Kids Can Enjoy Linux Too
My daughter was about two when she started wanting her turn on a computer. Dad has a computer, mom has a computer, so Allyssa thought she should have a turn also. At first we found gCompris which is tends mainly to be for 3-10 years. For a while she would have some problems with it, and would become frustrated. These frustrations mainly occurred when she would try to do things that she just hadn't learned or figured out yet.
Sometimes to bridge the gap from what she could do and what she wanted to do we would use online preschool game sites. This helped with the learning to use the mouse, and would give her confidence. She found the games fun, and they were also teaching her early skills.
Like all young children, sometimes she would be extremely interested in the computer and its games and sometimes she wouldn't be interested for long periods of time. Often her disinterest appeared like a boon to mom, since she wouldn't have to give up her computer for Allyssa to play on, (even dad would occasionally allow his to be used for Allyssa).
Now unlike most households, neither my husband nor myself normally run windows. So how do we find things for our daughter to play on the computers? Actually that's very easy.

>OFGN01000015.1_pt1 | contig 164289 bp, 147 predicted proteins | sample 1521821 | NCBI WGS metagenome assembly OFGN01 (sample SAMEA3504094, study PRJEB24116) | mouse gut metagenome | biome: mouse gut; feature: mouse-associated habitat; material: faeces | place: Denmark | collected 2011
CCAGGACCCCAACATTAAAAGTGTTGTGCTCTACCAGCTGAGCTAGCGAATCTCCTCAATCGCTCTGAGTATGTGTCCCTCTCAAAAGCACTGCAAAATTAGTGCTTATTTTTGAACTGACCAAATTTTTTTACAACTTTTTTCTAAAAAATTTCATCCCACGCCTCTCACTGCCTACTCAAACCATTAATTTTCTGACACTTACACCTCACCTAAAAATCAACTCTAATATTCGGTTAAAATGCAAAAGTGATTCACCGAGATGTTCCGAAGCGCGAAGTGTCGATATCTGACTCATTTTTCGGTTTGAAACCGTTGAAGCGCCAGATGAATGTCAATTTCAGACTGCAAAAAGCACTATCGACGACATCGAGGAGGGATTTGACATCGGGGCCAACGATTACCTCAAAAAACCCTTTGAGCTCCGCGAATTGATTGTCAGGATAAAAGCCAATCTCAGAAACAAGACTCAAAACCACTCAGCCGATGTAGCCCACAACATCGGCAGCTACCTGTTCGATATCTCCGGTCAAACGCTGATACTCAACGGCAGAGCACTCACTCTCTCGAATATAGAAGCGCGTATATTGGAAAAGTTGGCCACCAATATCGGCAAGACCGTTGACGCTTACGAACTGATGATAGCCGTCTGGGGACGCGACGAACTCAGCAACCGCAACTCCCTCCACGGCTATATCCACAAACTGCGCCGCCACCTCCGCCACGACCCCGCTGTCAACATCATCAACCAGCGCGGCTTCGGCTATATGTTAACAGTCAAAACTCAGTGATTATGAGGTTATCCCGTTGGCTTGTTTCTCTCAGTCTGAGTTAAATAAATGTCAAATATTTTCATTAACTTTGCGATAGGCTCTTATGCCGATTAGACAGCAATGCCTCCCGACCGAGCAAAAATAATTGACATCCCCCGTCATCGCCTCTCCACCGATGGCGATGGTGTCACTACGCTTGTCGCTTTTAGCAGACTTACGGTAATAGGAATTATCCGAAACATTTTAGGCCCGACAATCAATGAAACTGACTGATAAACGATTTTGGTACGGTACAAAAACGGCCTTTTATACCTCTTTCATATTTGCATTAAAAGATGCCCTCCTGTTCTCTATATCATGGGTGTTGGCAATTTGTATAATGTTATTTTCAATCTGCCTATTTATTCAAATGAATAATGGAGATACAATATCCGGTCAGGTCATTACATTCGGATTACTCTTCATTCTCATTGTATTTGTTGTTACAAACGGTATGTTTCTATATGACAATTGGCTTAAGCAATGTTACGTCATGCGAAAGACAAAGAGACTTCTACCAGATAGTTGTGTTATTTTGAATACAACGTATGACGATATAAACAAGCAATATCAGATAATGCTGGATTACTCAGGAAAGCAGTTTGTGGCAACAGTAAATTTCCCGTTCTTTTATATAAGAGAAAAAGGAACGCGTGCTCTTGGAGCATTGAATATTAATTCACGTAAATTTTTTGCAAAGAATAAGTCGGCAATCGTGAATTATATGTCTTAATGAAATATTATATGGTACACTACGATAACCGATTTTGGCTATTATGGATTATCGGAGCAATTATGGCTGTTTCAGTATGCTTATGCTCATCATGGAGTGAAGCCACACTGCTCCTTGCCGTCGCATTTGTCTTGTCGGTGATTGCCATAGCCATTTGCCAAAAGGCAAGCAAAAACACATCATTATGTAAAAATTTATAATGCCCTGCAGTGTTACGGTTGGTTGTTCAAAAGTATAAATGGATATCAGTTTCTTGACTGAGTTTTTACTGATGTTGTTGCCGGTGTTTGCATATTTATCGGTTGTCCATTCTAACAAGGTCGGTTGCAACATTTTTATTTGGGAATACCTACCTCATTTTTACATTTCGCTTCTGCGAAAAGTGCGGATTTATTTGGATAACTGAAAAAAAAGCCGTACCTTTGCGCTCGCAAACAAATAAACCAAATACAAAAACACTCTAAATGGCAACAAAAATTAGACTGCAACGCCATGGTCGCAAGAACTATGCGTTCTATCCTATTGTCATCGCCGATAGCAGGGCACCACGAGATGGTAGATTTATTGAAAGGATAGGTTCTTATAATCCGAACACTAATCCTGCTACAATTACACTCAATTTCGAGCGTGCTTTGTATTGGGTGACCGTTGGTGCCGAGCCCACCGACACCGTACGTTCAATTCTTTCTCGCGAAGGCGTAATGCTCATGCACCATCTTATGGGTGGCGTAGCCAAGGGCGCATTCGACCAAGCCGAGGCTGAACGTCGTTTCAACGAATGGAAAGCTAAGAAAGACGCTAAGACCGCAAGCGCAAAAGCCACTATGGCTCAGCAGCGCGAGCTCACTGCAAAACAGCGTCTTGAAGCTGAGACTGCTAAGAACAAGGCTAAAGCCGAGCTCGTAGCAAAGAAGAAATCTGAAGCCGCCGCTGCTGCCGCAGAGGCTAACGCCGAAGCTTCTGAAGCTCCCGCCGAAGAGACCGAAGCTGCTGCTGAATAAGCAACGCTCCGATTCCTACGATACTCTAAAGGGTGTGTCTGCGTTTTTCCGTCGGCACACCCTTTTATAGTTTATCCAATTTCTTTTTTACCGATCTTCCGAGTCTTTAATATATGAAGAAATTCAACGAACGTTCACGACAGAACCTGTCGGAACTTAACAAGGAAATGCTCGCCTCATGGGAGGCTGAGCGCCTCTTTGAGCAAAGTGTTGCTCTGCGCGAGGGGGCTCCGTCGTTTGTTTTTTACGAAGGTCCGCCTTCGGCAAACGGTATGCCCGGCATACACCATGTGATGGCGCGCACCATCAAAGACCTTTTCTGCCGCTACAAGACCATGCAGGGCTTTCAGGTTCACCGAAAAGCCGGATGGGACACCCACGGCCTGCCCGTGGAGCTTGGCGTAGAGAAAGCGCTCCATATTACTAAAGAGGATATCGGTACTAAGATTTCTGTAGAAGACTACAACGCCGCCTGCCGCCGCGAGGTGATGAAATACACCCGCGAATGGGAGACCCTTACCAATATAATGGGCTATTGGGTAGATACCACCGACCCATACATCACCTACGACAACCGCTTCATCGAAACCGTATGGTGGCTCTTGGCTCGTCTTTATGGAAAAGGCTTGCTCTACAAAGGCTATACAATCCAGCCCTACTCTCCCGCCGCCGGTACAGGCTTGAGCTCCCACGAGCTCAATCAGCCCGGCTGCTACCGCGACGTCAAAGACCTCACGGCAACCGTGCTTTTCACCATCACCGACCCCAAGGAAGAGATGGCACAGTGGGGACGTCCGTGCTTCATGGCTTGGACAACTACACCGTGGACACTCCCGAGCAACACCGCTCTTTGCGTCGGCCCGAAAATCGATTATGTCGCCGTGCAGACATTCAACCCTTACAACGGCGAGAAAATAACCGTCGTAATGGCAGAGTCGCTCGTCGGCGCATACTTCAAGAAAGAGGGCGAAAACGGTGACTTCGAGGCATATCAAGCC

There are some Linux distributions aimed directly for children, like Qimo, Edubuntu, LinuxKidX, Foresight for Kids, and Doudoulinux. Which are the ones I found when I did a recent search. While I have not done in depth research on each, there is one thing that these seem to have in common. And that is they take educational software already freely available in linux and package it together, in a way to make it easier for young users to access.
Sounds like a wonderful way to go, if you have an additional computer around that can be dedicated to your child(ren). Sometimes, like in our case, it wasn't possible to dedicate a computer to our daughter's use. Instead we decided to focus on the available software.
There is the gCompris I mentioned before, there is also ChildsPlay. As well as a line of Tux items like Tux Paint, Tux Math, and Tux Typing (which teaches both keyboard familiarity and words/spelling). As well as some other smaller games, several of which are for the KDE desktop, or with the some of the KDE dependencies.
Since most distributions now have some version of a package manager these days, installation of the various programs should be quick and easy. In Ubuntu there is also the option of downloading the Qimo games package which has the games Qimo uses all together in one download.
Well, install the software and watch your children learn through play. It's really as easy as that. I have a separate log in for my daughter in my computer, which is her name, and she knows how to type that in herself to log herself on.
In fact, she likes to use the computer so much that I needed to write an auto log out script to get her off the computer when her allotted time is up. You can see that here.